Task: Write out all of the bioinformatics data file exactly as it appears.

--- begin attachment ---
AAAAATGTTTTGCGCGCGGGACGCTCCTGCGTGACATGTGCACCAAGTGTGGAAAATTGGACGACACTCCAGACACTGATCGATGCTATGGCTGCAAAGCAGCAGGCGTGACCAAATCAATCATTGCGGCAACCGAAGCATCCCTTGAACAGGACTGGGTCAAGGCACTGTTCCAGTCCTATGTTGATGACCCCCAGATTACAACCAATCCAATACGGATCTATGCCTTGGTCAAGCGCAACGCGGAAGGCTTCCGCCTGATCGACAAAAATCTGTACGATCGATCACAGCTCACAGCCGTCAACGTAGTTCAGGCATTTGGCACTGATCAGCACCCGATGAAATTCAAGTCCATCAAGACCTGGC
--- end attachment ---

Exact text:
AAAAATGTTTTGCGCGCGGGACGCTCCTGCGTGACATGTGCACCAAGTGTGGAAAATTGGACGACACTCCAGACACTGATCGATGCTATGGCTGCAAAGCAGCAGGCGTGACCAAATCAATCATTGCGGCAACCGAAGCATCCCTTGAACAGGACTGGGTCAAGGCACTGTTCCAGTCCTATGTTGATGACCCCCAGATTACAACCAATCCAATACGGATCTATGCCTTGGTCAAGCGCAACGCGGAAGGCTTCCGCCTGATCGACAAAAATCTGTACGATCGATCACAGCTCACAGCCGTCAACGTAGTTCAGGCATTTGGCACTGATCAGCACCCGATGAAATTCAAGTCCATCAAGACCTGGC